For Albert Mbanfu, the leader of a Bowling-Green based refugee resettlement center, it’s been a surprisingly good year.
Despite efforts by the Trump administration to scale back the nation’s refugee resettlement program, Mbanfu announced in June to the International Center’s community partners his hope that it would resettle 400 refugees by the end of the fiscal year Sept. 30. At the time, he anticipated resettling 329 refugees by the end of June.
But uncertainty around refugee resettlement has dogged Mbanfu, and other agency directors, in recent years.
“What people fail to understand is for the past three years refugee resettlement has been ad hoc. Decisions at times are made very late, which affects planning,” Mbanfu said.
As the center prepares for the start of a new fiscal year Oct. 1, it does so in the dark.
“Right now, we don’t know because there is no information,” Mbanfu said, adding that, under previous administrations, the center would know by now how many refugees it would realistically be allowed to resettle.
“Now you go with the flow,” he said.
Recent reporting from The New York Times has given rise to fresh anxieties for Mbanfu.
The newspaper reported Sept. 6 that the Trump administration is weighing several options that would spell the end of the United States as a world leader in refugee resettlement. One proposal would slash admissions by half or more of the current ceiling of 30,000, down to 10,000 or 15,000. Another proposal would end them entirely.
If the nation’s 40-year-old refugee resettlement program is curtailed to such an extent, Mbanfu said it would have serious effects for the center and Bowling Green as a whole.
Regardless of what the decision ends up being, Mbanfu said the center would remain, albeit with fewer staff and scaled-back services.
“It will certainly separate families,” he said, contending that the current admissions cap doesn’t go nearly far enough in preventing that.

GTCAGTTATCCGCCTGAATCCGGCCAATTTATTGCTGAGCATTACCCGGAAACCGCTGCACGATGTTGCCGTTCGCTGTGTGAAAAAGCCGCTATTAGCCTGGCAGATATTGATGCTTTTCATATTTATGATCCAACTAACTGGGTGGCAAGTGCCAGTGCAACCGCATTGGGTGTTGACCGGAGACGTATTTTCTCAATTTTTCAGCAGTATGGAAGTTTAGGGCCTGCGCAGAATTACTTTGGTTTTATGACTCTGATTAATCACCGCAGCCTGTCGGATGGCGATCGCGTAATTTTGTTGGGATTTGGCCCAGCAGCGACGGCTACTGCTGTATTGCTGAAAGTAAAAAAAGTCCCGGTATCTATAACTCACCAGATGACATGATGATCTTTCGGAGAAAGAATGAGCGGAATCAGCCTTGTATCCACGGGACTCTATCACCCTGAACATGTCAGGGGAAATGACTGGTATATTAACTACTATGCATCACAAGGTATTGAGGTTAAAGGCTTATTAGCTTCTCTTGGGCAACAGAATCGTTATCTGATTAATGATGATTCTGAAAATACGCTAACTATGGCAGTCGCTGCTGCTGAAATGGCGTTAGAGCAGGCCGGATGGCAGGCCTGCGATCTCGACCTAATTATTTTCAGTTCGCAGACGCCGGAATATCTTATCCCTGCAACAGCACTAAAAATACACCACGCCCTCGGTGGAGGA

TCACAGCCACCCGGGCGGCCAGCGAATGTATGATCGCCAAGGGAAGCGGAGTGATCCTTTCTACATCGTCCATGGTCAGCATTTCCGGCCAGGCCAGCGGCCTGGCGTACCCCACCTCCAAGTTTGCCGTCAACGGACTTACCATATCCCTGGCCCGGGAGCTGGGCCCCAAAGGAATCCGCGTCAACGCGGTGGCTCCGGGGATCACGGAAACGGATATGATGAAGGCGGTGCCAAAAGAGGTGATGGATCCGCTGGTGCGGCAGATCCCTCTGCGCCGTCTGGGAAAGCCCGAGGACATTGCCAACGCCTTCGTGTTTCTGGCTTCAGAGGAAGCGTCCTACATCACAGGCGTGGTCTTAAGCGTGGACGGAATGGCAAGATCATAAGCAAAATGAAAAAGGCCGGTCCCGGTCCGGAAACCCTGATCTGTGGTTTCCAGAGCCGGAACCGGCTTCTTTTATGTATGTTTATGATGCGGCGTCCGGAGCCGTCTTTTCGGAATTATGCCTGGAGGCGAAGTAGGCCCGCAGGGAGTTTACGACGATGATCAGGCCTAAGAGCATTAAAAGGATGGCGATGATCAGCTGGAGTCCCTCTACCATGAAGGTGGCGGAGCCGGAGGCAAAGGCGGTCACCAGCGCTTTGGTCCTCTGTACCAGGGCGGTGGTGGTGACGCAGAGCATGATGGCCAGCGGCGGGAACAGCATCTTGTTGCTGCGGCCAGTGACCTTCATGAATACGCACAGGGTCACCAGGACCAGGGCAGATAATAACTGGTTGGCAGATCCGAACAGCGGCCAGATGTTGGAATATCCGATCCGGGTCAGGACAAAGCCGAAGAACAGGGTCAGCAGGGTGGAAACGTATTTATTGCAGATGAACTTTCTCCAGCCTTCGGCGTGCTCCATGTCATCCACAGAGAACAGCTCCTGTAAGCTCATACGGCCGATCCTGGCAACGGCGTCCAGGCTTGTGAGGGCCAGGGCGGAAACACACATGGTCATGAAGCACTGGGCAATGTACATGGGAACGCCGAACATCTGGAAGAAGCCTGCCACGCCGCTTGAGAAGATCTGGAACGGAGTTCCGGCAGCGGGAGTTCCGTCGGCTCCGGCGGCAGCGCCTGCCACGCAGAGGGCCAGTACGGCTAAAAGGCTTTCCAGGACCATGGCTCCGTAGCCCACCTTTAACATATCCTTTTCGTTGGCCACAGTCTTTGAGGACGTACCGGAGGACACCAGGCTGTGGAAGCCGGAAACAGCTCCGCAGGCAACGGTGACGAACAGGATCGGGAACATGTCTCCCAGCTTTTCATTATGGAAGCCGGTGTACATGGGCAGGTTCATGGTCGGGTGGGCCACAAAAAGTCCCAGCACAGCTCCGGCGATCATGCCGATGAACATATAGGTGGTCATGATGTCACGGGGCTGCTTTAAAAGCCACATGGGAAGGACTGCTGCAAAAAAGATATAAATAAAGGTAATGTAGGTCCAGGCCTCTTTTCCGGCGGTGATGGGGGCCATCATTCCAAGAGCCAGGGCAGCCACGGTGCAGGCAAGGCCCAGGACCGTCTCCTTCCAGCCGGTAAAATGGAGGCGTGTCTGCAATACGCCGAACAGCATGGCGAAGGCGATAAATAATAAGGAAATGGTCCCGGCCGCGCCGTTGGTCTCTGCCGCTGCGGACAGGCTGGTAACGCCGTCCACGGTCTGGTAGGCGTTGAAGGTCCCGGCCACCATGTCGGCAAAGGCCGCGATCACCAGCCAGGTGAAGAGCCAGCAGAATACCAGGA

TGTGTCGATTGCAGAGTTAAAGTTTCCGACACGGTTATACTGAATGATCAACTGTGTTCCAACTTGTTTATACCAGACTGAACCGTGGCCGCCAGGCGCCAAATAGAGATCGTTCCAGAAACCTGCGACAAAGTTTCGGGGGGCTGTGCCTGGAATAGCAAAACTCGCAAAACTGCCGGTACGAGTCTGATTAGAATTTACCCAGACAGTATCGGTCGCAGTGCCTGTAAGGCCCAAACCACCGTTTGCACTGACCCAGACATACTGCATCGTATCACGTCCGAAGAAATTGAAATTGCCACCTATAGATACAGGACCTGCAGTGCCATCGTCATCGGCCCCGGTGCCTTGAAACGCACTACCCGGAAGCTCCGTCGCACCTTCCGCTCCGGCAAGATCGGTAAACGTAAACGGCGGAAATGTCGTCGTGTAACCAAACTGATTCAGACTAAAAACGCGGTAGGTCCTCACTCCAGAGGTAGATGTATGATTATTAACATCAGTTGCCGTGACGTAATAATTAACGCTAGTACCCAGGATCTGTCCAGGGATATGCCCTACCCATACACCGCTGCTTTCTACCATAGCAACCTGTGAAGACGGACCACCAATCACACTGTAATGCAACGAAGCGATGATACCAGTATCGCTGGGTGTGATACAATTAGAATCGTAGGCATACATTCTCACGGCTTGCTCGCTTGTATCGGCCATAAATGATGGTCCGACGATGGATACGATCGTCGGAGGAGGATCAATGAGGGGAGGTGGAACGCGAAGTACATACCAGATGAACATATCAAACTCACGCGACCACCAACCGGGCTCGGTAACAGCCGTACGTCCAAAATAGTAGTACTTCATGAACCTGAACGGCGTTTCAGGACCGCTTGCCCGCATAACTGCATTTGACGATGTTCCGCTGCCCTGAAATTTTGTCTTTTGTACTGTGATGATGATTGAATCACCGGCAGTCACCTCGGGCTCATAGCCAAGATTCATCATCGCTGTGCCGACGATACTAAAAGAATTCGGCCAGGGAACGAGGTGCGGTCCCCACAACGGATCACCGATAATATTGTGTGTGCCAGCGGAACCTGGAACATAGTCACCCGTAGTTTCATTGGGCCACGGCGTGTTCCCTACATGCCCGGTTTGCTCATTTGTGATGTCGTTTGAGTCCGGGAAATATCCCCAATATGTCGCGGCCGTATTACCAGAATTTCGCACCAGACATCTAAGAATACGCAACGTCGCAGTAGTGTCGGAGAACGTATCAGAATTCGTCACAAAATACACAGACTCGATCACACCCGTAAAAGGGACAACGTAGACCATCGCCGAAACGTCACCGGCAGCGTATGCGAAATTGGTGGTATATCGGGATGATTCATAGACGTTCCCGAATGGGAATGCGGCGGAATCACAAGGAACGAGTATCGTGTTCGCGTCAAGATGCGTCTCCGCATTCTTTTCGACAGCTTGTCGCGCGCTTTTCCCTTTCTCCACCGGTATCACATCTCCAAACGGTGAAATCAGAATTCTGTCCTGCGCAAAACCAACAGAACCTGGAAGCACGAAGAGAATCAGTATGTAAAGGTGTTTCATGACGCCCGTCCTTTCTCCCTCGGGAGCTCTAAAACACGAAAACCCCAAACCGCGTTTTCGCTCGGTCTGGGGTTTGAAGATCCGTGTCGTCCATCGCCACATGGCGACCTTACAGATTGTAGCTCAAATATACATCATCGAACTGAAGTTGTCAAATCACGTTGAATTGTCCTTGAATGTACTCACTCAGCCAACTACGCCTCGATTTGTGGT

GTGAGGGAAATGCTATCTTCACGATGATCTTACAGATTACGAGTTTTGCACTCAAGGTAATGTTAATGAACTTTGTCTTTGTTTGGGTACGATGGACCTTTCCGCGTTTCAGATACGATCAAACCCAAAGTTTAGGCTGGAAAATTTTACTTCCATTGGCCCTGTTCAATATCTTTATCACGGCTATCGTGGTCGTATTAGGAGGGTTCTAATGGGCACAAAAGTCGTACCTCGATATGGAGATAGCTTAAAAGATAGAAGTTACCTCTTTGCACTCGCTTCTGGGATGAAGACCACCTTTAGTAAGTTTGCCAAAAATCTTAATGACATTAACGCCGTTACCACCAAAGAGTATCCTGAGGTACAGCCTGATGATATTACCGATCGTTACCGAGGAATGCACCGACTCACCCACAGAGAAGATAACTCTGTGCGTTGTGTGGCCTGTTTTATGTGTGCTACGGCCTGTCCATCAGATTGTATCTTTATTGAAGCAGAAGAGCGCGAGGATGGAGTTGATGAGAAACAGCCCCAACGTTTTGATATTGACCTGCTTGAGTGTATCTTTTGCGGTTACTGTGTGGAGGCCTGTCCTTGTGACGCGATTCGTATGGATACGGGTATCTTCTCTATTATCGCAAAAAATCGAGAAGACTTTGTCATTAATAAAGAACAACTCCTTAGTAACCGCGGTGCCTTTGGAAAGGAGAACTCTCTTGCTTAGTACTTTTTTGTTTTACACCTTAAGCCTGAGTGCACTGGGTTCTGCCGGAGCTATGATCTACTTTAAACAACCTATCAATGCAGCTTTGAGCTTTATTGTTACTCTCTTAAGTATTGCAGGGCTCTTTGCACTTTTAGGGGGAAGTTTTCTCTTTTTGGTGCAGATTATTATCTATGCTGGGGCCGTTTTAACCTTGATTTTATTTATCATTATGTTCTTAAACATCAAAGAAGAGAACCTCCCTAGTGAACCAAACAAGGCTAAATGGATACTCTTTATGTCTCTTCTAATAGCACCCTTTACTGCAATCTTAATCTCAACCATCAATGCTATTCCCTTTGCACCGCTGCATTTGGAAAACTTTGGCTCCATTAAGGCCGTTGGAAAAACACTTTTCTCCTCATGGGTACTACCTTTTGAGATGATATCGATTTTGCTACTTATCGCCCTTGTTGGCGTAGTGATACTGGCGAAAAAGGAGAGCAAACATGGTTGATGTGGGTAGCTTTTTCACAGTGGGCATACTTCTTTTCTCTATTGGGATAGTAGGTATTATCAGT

Last year, the world had 25 million refugees. This year, it’s jumped to 30 million, Mbanfu said. Further admissions cuts would mean thousands more refugees would remain in camps and be unable to reunite with loved ones in the U.S.
What’s more, the community would lose a piece of its unique identity, Mbanfu said.
“We will just be hurting the very wonderful people in this community who have opened up their hearts and minds and their time to welcome these very desperate and homeless people,” he said.
He argued the nation as a whole would lose its status leading the vanguard of refugee resettlement worldwide. If the United States takes in fewer refugees, Mbanfu said, other nations will wash their hands as well.
“We have been so blessed as a nation and for us to keep on being blessed we have to bless others. And refugee resettlement is one of the ways in which we bless others because we are bringing people from harm to home. We are bringing people who are hopeless to hope.”
Additionally, scaling back the program could have consequences for Americans’ security abroad. Earlier this month, several retired officers from the U.S. military wrote to President Trump, urging him to reconsider further cuts.
“U.S. military, diplomatic, and intelligence operations abroad rely on the support of thousands of interpreters, translators, advisors, engineers and others to fulfill their objectives. When their lives and those of their families are threatened because of this support, the U.S. refugee resettlement program provides a critical lifeline,” the military leaders wrote.
Without that support, Mbanfu said, “You’ll be working in the dark.”